FACT: UNDERAGE DRINKING BEGINS AT HOME

90%

of teens in our area have their first drink at home.

UNDERAGE DRINKING: THE CHOICE IS YOURS

UNDERAGE DRINKING

FACTS

IT’S UP TO YOU.

It’s your life. You’ve got a lot riding on your future, your friends and your family. The facts are simple - you drink underage, you hurt your odds of achieving your dreams. The studies all point to the same bottom line - you booze, you lose.

Real Facts about Underage Drinking

You probably see and hear a lot about alcohol—from TV, movies, music, and your friends. But what are the real facts about underage alcohol use?

Myth: Alcohol isn't as harmful as other drugs.

FACT Alcohol increases your risk for many deadly diseases, such as cancer. Drinking too much alcohol too quickly can lead to alcohol poisoning, which can kill you.


Myth: Drinking is a good way to loosen up at parties.

FACT Drinking is a dumb way to loosen up. It can make you act silly, say things you shouldn't say, and do things you wouldn't normally do (like get into fights).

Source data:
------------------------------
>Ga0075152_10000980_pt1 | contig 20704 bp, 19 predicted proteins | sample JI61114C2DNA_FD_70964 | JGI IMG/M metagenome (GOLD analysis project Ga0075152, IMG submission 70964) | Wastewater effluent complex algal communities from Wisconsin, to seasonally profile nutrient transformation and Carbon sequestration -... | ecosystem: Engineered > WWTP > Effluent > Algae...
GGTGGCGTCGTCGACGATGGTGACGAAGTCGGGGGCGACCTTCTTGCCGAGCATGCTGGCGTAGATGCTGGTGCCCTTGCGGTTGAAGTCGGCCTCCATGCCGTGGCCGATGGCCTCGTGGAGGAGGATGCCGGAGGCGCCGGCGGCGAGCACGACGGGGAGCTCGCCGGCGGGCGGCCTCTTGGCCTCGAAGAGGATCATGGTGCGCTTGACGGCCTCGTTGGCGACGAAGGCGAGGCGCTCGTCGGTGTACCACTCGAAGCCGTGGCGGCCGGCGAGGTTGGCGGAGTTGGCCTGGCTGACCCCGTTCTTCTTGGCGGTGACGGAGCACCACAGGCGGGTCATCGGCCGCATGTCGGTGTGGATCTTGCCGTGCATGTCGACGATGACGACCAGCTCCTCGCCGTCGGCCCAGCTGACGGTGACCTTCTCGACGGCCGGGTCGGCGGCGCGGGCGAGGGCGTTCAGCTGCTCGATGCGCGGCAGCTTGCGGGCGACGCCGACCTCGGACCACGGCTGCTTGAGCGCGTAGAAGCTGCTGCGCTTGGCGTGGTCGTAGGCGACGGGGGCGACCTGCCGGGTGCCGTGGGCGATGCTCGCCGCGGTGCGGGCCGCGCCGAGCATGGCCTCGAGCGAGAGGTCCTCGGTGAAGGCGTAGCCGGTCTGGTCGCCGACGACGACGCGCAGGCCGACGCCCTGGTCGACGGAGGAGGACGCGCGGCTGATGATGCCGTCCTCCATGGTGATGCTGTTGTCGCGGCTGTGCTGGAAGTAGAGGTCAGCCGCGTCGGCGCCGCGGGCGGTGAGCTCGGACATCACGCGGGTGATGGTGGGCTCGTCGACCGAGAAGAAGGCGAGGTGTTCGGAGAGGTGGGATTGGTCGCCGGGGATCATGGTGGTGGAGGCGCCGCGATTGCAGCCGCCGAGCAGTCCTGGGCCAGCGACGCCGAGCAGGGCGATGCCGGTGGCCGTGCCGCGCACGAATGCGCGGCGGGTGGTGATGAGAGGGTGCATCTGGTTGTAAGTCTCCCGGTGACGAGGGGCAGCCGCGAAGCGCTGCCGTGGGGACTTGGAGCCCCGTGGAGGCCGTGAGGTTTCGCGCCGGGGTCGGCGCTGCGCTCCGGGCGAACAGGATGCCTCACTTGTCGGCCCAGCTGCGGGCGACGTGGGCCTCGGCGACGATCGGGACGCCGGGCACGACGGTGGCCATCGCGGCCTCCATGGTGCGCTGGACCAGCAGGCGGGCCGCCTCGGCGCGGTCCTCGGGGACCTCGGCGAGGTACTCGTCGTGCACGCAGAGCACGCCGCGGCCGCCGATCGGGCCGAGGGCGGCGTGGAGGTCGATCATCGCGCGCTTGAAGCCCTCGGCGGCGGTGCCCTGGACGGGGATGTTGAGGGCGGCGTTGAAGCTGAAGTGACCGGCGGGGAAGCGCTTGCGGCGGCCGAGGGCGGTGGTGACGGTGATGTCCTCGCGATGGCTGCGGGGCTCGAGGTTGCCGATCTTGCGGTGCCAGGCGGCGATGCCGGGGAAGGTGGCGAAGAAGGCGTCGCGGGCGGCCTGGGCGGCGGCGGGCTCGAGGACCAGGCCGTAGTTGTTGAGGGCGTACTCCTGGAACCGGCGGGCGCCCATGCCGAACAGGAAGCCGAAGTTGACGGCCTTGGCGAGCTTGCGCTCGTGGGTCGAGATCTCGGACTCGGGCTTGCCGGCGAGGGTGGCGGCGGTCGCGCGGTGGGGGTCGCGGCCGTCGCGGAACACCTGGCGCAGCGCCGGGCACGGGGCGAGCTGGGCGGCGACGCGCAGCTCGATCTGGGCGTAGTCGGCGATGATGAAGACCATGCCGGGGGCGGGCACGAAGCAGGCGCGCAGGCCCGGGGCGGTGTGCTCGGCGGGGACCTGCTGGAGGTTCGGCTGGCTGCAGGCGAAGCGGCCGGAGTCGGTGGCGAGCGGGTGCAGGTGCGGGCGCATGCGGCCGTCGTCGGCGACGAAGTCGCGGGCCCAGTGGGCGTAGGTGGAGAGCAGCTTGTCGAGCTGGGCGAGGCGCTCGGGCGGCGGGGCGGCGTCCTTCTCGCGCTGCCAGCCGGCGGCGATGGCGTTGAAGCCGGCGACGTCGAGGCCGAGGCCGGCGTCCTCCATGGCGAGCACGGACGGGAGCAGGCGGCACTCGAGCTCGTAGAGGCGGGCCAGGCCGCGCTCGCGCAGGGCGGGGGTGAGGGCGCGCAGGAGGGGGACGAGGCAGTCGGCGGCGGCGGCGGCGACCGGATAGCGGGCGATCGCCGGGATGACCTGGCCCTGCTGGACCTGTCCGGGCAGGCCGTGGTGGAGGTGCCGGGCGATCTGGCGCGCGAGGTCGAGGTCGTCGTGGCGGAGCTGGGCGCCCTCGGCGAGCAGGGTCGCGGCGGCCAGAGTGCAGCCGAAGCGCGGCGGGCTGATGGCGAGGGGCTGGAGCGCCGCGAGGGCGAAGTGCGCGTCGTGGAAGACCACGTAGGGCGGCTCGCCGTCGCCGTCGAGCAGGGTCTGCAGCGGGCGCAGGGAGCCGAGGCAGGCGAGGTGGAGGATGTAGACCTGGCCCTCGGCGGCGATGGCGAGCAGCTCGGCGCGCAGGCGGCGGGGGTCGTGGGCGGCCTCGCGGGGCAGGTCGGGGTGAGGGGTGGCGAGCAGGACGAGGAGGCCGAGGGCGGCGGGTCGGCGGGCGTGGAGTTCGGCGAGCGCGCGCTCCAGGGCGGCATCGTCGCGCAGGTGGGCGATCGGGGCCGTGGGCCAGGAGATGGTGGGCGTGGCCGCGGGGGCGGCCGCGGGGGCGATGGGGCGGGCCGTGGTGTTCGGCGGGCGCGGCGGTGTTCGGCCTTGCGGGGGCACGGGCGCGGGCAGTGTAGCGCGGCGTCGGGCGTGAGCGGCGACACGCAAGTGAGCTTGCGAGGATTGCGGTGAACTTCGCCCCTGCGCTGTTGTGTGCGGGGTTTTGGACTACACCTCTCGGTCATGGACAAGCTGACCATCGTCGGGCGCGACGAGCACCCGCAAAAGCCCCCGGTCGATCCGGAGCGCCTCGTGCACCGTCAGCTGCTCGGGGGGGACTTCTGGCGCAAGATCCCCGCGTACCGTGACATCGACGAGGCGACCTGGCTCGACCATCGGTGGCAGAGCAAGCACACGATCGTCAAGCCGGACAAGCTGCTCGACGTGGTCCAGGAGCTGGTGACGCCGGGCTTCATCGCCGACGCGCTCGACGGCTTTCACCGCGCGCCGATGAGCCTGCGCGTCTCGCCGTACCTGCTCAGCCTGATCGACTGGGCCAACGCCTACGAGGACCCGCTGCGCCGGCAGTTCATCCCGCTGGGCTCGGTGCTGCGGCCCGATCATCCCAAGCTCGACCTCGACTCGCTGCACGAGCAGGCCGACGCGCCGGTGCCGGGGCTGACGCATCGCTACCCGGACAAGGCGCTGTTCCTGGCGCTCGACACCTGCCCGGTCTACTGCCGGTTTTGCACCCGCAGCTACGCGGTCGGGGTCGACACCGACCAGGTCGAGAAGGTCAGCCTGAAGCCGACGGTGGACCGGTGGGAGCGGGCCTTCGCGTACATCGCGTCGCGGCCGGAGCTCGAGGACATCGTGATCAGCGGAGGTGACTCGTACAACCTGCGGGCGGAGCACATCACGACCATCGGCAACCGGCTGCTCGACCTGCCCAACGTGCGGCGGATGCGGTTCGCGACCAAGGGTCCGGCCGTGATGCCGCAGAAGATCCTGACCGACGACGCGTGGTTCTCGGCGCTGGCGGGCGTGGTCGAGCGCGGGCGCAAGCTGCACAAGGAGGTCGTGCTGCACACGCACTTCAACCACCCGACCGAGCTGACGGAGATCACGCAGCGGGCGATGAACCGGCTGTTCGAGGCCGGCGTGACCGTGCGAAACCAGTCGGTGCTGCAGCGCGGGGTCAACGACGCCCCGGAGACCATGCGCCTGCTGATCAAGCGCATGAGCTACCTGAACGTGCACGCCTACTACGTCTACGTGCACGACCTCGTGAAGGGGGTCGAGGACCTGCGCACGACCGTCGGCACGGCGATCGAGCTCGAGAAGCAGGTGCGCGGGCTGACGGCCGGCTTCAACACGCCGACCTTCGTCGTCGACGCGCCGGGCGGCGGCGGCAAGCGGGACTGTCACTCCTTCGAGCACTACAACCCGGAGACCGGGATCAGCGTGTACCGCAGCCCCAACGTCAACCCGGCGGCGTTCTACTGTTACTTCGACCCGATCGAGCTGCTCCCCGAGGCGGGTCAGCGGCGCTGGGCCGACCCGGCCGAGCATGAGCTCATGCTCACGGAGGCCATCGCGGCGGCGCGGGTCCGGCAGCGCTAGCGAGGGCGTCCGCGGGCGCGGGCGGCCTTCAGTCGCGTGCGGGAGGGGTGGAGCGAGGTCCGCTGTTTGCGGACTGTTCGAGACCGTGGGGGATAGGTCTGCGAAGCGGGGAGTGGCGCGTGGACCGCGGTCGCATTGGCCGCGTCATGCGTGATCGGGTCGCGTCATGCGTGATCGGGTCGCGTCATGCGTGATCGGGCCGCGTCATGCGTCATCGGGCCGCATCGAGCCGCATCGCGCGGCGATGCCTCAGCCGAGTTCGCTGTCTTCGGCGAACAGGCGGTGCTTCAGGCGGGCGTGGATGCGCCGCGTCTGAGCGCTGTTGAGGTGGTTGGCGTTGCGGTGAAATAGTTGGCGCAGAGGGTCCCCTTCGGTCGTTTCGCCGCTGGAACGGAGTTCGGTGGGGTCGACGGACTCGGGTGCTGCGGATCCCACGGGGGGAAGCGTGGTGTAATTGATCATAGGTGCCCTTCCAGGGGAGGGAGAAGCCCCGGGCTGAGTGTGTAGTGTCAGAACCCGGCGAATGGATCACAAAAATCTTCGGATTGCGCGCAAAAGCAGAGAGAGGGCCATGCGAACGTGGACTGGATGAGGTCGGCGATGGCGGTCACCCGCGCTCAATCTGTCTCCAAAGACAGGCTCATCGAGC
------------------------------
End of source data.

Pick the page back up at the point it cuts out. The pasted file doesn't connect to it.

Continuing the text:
Myth: Drinking alcohol will make me cool.

FACT There's nothing cool about stumbling around, passing out, or puking on yourself. Drinking alcohol also can cause bad breath and weight gain.


Myth: All of the other kids drink alcohol. I need to drink to fit in.

FACT If you really want to fit in, stay sober. Most young people don't drink alcohol. Research shows that more than 70 percent of youth age 12 to 20 haven't had a drink in the past month.1


Myth: I can sober up quickly by taking a cold shower or drinking coffee.

FACT On average, it takes 2 to 3 hours for a single drink to leave the body. Nothing can speed up the process, not even drinking coffee, taking a cold shower, or "walking it off."


Myth: Adults drink, so kids should be able to drink too.

FACT A young person's brain and body are still growing. Drinking alcohol can cause learning problems or lead to adult alcoholism. People who begin drinking by age 15 are five times more likely to abuse or become dependent on alcohol than those who begin drinking after age 20.2


Myth: Beer and wine are safer than liquor.

FACT Alcohol is alcohol. It can cause you problems no matter how you consume it. One 12-ounce bottle of beer or a 5-ounce glass of wine (about a half cup) has as much alcohol as a 1.5-ounce shot of liquor. Alcopops—sweet drinks laced with malt liquor—often contain more alcohol than beer!